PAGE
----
A few weeks ago local artist Colleen Patricia Williams educated us about the rich history of her artistic medium--mosaics. This week she dives back in with with more about the history of smalti tiles.
Glass tile has a long history in art; it is believed that the ancient Egyptians were the first to create glass and to use that glass as decorative art. Art historians believe that the use of glass tiles, that lead to smalti, came to Italy from the ancient Egyptians, from the conquests of the Roman Empire. In time, these glass tiles came to be made famous by Byzantium.
In the Byzantine era, mosaics that had traditionally been done with ceramic tiles, came to be done with a new type of tile, called “smalti”. Smalti tiles were, and still are, made of glass with various minerals added to create different “recipes”, that create different types of glass tile. In the Byzantine style, the smalti tiles were carefully set at the best angle to catch the light; to this end, smalti tiles were not grouted, to allow for proper light refraction.
Smalti typically includes air bubbles, as well as often infusions of gold and silver, to create the distinctive look of smalti. Smalti recipes are jealously guarded by the manufacturers of these tiles; this has always been the case with smalti production, because of the fierce competition amongst mosaic artists. Sadly, the peak of historical mosaic work was in the Byzantine Empire and the empire’s fortunes declined in the march of history, so did the art of mosaics and smalti production.
In the 19th century, the art of mosaics experienced a revival that has continued to this day. In the 19th century, the art and designs of Byzantium became popular again, as seen by the mosaic decoration of Westminster Cathedral, in London and in the Sacre Couer in Paris.
With the advent of the 20th century and the Art Nouveau movement, mosaics moved from just decoration into large, sculptural pieces, like those of Antoni Gaudi and Josep Maria Jujol. These pioneers saw the use of waste tile as well as tiles made especially for the purpose of large scale work. Guadi is justly famous for his architecture which often incorporated mosaics. Smalti tiles became an important part of the art world again, experiencing a great resurgence that has continued to this day.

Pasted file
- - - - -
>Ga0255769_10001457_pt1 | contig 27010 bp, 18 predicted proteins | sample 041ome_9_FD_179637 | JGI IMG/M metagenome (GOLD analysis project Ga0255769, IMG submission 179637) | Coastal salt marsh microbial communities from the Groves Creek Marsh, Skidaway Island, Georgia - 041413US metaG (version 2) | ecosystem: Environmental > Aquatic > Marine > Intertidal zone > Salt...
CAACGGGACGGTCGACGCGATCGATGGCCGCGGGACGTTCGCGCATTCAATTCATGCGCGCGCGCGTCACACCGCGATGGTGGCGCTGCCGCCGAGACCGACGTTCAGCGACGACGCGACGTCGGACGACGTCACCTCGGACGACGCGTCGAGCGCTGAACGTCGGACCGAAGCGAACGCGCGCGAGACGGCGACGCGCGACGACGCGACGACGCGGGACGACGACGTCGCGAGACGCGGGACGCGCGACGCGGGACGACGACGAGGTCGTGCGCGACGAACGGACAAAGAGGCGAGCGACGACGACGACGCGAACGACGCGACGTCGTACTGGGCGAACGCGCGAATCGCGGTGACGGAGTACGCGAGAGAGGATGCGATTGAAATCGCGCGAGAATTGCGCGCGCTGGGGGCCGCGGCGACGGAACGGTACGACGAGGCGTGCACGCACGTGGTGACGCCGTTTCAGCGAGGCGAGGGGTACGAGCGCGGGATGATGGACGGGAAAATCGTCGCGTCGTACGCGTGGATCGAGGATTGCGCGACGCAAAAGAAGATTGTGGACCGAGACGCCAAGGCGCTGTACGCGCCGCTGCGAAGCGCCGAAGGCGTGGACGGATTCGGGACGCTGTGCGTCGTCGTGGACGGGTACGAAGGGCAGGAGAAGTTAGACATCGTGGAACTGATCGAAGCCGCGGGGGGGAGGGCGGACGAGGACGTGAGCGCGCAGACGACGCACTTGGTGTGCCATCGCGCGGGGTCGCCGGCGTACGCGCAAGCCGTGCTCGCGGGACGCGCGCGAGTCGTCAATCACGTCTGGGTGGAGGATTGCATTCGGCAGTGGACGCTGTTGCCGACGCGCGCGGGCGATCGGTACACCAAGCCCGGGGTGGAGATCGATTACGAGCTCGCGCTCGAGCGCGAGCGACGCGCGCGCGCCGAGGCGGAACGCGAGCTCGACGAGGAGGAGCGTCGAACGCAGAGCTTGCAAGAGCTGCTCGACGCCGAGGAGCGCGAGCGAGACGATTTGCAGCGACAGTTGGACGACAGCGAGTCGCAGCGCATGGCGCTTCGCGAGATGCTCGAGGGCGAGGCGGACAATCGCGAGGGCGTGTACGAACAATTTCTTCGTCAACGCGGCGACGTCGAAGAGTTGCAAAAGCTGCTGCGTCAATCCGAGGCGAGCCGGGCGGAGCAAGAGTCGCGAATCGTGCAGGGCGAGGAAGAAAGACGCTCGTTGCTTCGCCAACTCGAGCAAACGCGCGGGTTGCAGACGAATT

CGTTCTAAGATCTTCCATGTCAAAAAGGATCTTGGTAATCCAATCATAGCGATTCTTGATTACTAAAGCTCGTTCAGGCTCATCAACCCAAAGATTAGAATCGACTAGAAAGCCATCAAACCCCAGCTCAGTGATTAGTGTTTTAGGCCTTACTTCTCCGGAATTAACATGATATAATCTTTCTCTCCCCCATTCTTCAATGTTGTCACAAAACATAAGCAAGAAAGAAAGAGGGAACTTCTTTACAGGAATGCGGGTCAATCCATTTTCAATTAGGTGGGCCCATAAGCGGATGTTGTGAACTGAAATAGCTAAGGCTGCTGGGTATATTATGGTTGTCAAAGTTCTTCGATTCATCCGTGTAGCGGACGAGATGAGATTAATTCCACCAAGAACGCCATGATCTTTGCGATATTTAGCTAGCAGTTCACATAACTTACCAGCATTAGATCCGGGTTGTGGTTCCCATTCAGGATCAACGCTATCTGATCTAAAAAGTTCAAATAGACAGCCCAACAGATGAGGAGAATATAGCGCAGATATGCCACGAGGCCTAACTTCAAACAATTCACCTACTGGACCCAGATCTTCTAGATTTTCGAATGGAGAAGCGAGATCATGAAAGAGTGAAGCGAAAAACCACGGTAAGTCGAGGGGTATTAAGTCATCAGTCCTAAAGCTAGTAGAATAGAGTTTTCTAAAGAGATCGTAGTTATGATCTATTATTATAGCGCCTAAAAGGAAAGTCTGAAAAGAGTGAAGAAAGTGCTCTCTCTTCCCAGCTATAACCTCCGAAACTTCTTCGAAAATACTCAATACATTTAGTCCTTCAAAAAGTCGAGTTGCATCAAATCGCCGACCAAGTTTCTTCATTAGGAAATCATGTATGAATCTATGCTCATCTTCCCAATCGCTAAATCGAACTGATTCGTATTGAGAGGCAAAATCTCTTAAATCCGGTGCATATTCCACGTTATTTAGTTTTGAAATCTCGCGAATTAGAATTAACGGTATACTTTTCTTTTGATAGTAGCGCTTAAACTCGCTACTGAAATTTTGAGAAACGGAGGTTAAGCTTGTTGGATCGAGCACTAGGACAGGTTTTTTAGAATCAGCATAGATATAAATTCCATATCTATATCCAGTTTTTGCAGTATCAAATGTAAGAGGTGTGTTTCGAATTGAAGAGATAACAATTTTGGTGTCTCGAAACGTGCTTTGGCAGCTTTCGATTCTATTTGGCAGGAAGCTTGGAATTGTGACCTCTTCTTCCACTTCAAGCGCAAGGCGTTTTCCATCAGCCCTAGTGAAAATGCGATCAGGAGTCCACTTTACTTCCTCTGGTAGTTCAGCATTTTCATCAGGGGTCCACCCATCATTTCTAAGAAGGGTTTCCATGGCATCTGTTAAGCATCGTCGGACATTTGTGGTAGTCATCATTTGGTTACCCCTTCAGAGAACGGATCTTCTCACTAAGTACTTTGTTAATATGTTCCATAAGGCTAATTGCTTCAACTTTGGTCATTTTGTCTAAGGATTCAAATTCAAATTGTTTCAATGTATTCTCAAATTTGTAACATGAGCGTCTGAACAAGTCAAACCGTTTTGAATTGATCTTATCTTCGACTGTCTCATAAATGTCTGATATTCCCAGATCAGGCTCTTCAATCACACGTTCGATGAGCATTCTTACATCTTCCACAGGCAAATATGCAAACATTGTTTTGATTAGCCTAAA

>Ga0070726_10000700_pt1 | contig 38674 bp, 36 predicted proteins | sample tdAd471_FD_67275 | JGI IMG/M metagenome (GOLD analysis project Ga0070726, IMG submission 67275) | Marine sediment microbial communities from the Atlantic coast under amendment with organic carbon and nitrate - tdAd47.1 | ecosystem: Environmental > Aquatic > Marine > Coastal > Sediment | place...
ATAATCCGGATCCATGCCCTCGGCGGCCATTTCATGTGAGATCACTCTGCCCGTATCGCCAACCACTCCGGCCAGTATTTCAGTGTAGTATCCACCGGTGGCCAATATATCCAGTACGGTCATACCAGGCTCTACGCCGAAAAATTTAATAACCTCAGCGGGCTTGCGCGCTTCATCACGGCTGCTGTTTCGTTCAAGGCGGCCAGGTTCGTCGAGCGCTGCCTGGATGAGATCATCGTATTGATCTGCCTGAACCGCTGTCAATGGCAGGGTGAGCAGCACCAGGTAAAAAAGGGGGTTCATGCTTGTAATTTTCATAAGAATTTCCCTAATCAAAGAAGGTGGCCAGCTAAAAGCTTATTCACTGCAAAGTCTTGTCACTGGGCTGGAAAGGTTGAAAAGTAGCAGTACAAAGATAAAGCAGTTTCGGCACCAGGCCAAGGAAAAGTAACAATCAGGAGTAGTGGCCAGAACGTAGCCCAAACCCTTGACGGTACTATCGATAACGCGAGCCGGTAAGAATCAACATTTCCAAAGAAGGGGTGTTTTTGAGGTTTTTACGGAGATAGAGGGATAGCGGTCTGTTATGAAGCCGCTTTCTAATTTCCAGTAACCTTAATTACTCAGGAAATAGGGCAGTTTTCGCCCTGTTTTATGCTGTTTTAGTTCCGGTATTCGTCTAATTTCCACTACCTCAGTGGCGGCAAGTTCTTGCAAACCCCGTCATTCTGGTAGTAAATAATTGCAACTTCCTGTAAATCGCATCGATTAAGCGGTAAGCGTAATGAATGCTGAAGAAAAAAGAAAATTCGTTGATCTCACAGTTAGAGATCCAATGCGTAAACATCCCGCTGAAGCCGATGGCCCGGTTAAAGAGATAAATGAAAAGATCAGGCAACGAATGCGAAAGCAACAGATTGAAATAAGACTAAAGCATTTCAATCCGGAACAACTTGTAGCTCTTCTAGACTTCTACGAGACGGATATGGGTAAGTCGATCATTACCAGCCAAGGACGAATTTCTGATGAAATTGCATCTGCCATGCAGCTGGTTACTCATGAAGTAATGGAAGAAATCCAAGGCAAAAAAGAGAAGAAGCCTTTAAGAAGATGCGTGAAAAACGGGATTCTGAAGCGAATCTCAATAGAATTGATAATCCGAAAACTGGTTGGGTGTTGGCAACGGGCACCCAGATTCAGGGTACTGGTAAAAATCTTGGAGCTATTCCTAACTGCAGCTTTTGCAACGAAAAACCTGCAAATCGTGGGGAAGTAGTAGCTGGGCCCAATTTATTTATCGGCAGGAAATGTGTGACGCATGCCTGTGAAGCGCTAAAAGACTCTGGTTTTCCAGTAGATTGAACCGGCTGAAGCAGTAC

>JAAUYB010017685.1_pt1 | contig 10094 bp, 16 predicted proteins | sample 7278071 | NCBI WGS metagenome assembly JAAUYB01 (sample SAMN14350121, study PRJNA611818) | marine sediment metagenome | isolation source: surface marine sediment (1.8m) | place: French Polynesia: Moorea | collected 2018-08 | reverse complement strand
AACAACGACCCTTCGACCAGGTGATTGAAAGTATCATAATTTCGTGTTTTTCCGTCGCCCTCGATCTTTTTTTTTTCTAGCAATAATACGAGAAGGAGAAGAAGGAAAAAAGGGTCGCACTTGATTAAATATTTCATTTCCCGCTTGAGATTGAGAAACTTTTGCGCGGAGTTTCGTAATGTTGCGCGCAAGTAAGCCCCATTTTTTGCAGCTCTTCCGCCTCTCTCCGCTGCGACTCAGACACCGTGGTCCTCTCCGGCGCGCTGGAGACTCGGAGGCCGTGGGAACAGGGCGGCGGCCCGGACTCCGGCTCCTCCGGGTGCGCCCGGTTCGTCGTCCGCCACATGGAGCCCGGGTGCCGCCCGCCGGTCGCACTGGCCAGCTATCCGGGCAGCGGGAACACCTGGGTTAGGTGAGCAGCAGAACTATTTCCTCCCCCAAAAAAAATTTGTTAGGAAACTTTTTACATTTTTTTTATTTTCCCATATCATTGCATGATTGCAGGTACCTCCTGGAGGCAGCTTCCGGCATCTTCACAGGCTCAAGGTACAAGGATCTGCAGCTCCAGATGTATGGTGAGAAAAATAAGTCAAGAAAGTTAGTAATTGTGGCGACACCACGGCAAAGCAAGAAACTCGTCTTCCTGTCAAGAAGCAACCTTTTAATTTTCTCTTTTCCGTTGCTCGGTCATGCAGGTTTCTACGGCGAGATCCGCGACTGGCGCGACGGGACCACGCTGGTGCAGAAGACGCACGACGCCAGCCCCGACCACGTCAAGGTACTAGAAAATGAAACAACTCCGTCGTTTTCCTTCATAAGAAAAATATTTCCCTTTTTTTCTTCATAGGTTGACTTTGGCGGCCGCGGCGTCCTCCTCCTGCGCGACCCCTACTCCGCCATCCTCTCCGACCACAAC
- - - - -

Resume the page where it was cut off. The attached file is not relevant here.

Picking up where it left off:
In the 21st century, mosaics have resurged as a fine art form, both in representational works and in the abstract. Mosaics are now sculptural, they are composed of found objects as well as purpose made tiles, like modern smalti. Mosaics are created from small decorative wall pieces, to the large, sculptural pieces on forms created out of substrates from concrete, to plexiglass to shoes, have become fine art with the help of smalti.
At one time, an artist had to go through an apprenticeship process to create a master artist; there are now plenty of classes to teach the budding mosaic artist how to use these tiles, which are now sold to a global market. Mosaic art has come a long way since 4000 BC with the use of rocks and shells to create loose designs, to the magic and beauty of smalti and art glass tiles.
Smalti tiles are still manufactured with the infusions of gold and silver, with secret recipes and with the famous air bubbles. In the manufacture of smalti tiles, molten glass is poured out onto a flat surface into a large pancake then broken by hand into the glass tiles that make up smalti. The breaking process involves not just a glass cutter, but also tile cutters that are able to nip the tiles into the small squares that are used to paint with glass and light.
Stop by Artistic Portland to view and purchase Colleen's own beautifully handcrafted illuminated mosaics.